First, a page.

Abusing a child sexually goes beyond having carnal knowledge of the child to include deliberately exposing the child to the genitals of an adult, touching a child’s private parts for sexual pleasure, encouraging a child to listen to sexual conversations, making the child to touch someone else’s genitals, wrongly watching a child undress, encouraging a child to watch pornography, among others.
But, even though the trauma, discomfort and psychological imbalance such children live with after such an abuse could be enormous, findings have shown that not every parent could decipher that something had gone wrong, until things possibly get out of hand.
And the perpetrators of this act range from neighbours to parents, relatives and acquaintances, which sometimes make it difficult to notice on time. According to the Coordinator of the Lagos State Domestic and Sexual Violence Response Team, Titilola Vivour-Adeniyi, the perpetrators are usually people that are familiar with the family or with the boy in particular.
She said, “What the statistics have shown at the moment is that it is mostly acquaintances and people that are supposed to be trusted, like aunties, neighbours, fathers and religious leaders that usually abuse that trust. And children are vulnerable.
“It means we need to be mindful of the people we are leaving our children with.”
However, there are tips that can help parents and guardians to know if their male child is being or has been abused:
Itching genitals: Experts say one of the obvious symptoms that a male child is being abused is that such a child tends to scratch the genitals frequently. According to them, given the fragile nature of the penis of a young boy at that tender age, any rough handling could lead to pains and itching. In fact, some tend to have bruises on the penis, which is covered by very light skin that could tear when handled roughly. Thus, parents are advised to be vigilant and ask questions when their boys scratch their private parts frequently.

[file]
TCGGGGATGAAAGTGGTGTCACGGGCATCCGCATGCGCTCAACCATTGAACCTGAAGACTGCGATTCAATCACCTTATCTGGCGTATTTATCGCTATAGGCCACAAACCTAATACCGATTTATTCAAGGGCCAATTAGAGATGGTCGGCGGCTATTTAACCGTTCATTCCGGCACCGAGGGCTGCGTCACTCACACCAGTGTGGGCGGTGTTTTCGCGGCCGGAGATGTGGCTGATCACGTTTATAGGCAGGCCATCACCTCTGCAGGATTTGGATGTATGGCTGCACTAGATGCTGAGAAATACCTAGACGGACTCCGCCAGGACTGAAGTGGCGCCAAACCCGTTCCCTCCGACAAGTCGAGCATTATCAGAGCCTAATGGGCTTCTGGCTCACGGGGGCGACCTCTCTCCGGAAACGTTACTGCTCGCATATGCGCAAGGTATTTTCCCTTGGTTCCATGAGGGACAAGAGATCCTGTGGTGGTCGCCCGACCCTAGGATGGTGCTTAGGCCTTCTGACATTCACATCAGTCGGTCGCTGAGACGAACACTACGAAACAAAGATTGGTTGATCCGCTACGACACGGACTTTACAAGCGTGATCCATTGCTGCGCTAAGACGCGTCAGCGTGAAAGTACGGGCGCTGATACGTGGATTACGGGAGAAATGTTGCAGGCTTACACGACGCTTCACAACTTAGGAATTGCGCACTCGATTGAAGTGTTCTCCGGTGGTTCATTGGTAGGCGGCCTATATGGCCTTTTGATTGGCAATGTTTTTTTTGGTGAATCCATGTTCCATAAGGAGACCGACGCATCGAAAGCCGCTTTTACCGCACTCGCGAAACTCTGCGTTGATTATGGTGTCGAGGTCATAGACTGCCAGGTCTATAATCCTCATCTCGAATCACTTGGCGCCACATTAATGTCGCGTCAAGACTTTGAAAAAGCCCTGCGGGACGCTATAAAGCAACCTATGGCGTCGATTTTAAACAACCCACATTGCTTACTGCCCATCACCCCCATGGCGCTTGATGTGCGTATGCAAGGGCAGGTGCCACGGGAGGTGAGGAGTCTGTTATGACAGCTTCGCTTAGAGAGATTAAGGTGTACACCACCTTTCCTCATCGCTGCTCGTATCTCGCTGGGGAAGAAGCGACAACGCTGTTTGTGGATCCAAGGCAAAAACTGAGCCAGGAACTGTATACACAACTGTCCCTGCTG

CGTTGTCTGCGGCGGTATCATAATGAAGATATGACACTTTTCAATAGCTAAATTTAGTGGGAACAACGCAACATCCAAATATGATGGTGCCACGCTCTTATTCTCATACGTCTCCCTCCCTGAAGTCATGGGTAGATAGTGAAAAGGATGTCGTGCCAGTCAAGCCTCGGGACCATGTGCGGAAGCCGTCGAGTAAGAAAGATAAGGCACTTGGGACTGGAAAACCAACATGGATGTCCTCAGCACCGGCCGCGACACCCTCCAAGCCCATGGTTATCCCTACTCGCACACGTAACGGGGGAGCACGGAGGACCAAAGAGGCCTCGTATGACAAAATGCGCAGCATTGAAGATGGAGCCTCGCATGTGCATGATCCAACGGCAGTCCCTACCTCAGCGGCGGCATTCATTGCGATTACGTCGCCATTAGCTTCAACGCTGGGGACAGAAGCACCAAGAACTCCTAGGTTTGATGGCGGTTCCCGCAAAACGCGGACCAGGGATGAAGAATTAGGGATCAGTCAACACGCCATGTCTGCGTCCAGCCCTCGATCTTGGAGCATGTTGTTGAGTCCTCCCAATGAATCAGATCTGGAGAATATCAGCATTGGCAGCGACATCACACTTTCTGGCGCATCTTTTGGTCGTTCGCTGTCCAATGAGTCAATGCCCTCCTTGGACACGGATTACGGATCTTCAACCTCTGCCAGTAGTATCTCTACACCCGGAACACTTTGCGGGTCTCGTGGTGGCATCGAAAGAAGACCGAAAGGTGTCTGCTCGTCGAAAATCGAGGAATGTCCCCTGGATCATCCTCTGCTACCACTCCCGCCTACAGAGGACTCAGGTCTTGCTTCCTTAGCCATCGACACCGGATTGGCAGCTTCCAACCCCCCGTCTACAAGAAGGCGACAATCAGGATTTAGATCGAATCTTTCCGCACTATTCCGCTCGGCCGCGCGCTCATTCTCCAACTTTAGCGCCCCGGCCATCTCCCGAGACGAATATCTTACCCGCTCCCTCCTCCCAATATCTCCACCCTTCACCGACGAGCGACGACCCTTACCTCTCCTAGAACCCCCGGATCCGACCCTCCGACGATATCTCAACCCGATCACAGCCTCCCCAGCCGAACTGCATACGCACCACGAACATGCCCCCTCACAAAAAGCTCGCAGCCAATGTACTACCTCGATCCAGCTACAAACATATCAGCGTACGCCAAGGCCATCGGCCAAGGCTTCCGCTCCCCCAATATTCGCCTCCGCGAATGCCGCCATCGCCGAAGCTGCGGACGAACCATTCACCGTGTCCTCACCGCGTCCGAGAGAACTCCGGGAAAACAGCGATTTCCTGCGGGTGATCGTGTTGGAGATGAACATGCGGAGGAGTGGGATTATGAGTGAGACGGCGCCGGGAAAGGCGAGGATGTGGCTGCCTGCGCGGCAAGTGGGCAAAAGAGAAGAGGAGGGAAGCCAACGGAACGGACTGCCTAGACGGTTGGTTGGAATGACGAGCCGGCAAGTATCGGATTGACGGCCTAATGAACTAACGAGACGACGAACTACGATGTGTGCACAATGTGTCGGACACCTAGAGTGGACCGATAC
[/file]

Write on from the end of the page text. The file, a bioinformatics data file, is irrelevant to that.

Unusual sexual awareness: Ordinarily, there is a limit to what a child is expected to know. But there are instances where some children know more than they should. According to Vivour-Adeniyi, children that have been abused tend to have their sexuality awakened at a very early age, say about three to four years old.
“At that young age, the child could be fondling himself or trying to fondle another child. It may not necessarily be sexual abuse, but it’s an indication that something is wrong,” she said.
She noted further that some children could be dramatic about it. She explained that if it is a child that loves to express himself via arts and there is a lot of sexual undertone in the child’s drawing, it is an indicator that something had gone wrong. “Like if you say draw a man or a woman and what the child draws is the private part, it tells you that it is what the child has been seeing and it is already registered in the child’s subconscious, which is what he knew how to draw,” she said.
Behavioural change: It is also not uncommon for children who have been abused to imbibe new, strange behaviours or sometimes derail from the good behaviours they have been known for. In some cases, such children become recluse. Sometimes, this could have been learnt from their abusers, and sometimes it could be a rebellious act to protest what they had been going through, especially when their abusers often threaten them not to tell anyone or risk being killed. Thus, parents are often advised to look out for strange behaviours.
“A child that used to socialise with others may suddenly be withdrawn, and that could be an indicator that the child is being abused,” Vivour-Adeniyi said.
Derailed academic performance: The domestic and sexual violence expert also noted that sexual abuse is enough for a child to lose concentration in school, thus, parents should pay attention to the performance of their children in school. Even though it’s not an absolute indicator of abuse, she said it is also not impossible. She added, “If you notice that a child that used to be doing well academically, all of a sudden, is struggling and performing woefully. It does not mean the child has been abused but it is an indicator that something is wrong and it may be sexual abuse.” She also pointed out that if a child does not want to go back home after school, it could be an indicator.